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Dental health care status, use, and insurance coverage among adults with chronic conditions: Implications for medical-dental integration in the United States



Background:

The authors examined potential benefits and difficulties in integrating oral health care and medical care for adults with chronic conditions (CCs).


Methods:

The authors used National Health and Nutrition Examination Survey 2009-2016 data to estimate crude (age- and sex-standardized) and model-adjusted estimates to examine the association between dental disease (severe tooth loss, untreated caries) and chronic disease (≥ 3 CCs, fair or poor health) and Medical Expenditure Panel Survey 2014-2016 data to estimate crude estimates of past-year medical and dental use and financial access according to CC status. Reported differences are significant at P < .05.


Results:

National prevalences of reporting fair or poor health and 3 or more CCs were both approximately 15%. Standardized prevalence of dental disease was notably higher among adults reporting CCs than those not reporting. After controlling for covariates, the magnitude of the association was substantially lower, although the association remained significant. Adults with CCs were approximately 50% more likely to report having a past-year medical visit and no dental visit than those not reporting CCs. Among adults reporting CCs, prevalence of having no private dental insurance and low income was approximately 20% and 60% higher, respectively, than that among adults not reporting CCs.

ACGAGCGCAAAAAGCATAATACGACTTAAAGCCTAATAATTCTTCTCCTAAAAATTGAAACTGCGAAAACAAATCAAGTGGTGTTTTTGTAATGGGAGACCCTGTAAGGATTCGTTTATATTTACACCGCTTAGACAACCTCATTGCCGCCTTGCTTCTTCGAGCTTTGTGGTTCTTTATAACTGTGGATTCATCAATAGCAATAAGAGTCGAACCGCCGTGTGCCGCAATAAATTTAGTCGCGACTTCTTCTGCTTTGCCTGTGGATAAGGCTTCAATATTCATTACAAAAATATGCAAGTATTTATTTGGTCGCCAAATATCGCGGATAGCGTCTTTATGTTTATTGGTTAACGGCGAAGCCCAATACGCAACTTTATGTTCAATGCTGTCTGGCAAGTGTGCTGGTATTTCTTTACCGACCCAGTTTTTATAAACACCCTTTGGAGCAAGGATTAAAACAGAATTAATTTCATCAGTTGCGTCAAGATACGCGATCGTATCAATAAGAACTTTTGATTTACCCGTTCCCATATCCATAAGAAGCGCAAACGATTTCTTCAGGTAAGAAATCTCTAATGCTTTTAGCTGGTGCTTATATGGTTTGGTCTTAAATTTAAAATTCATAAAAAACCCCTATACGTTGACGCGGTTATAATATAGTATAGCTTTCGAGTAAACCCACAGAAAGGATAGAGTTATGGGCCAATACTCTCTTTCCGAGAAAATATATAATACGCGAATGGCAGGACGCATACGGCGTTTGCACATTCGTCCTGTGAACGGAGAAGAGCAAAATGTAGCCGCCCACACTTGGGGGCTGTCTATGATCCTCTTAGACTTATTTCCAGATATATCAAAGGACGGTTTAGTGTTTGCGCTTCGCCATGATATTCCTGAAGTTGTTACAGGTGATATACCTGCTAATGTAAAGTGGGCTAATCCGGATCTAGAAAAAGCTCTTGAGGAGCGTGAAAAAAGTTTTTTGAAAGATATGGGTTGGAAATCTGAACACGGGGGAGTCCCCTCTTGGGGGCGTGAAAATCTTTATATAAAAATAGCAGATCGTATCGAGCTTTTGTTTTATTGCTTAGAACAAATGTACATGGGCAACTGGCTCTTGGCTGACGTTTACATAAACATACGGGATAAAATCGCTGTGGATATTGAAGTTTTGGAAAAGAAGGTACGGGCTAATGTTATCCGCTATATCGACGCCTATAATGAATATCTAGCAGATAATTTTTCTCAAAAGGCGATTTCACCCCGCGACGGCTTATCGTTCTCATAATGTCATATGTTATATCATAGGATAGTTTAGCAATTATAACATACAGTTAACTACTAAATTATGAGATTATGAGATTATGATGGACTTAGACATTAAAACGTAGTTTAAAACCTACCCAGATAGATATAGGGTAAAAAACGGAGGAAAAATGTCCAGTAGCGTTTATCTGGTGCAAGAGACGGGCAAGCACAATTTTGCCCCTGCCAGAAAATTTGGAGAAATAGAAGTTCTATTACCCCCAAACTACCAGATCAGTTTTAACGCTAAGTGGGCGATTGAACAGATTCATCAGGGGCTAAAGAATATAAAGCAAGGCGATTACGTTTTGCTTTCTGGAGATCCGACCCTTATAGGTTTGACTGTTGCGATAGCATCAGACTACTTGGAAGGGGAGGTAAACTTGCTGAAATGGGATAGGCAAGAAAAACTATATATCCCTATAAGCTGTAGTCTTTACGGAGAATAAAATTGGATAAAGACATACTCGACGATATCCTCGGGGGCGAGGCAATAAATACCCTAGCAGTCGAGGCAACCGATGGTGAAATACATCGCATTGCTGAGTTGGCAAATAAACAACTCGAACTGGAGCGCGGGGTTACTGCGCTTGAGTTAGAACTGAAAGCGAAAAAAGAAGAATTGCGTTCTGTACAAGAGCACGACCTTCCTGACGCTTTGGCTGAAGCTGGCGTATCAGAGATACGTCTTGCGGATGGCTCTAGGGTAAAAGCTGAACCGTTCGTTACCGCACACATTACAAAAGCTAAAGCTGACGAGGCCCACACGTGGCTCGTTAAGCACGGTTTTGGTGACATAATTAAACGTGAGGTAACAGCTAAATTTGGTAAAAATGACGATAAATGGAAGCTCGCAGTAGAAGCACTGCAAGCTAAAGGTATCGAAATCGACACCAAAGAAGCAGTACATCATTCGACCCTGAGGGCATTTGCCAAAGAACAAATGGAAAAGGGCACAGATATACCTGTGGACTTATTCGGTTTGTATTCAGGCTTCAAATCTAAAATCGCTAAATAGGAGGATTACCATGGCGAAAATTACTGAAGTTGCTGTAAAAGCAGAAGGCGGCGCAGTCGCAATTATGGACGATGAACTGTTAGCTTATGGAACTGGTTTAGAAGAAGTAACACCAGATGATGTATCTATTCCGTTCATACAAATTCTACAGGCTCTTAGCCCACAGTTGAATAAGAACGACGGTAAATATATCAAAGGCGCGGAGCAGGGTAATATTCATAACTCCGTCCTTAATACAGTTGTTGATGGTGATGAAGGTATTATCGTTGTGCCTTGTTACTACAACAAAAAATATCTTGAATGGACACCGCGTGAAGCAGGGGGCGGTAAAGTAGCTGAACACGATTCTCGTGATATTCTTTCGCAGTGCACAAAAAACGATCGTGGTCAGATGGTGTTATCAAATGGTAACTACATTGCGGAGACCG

Conclusions:

Adults with CCs had higher prevalence of dental disease, past-year medical visit and no dental visit, and limited financial access.


Practical implications:

Medical visits may be the only opportunity to provide dental education and referrals to adults with CCs. Improved medical-dental integration could improve oral health care access and oral health among these adults who are at higher risk of dental disease.


Keywords:

Medical and dental integration; caries; tooth loss.



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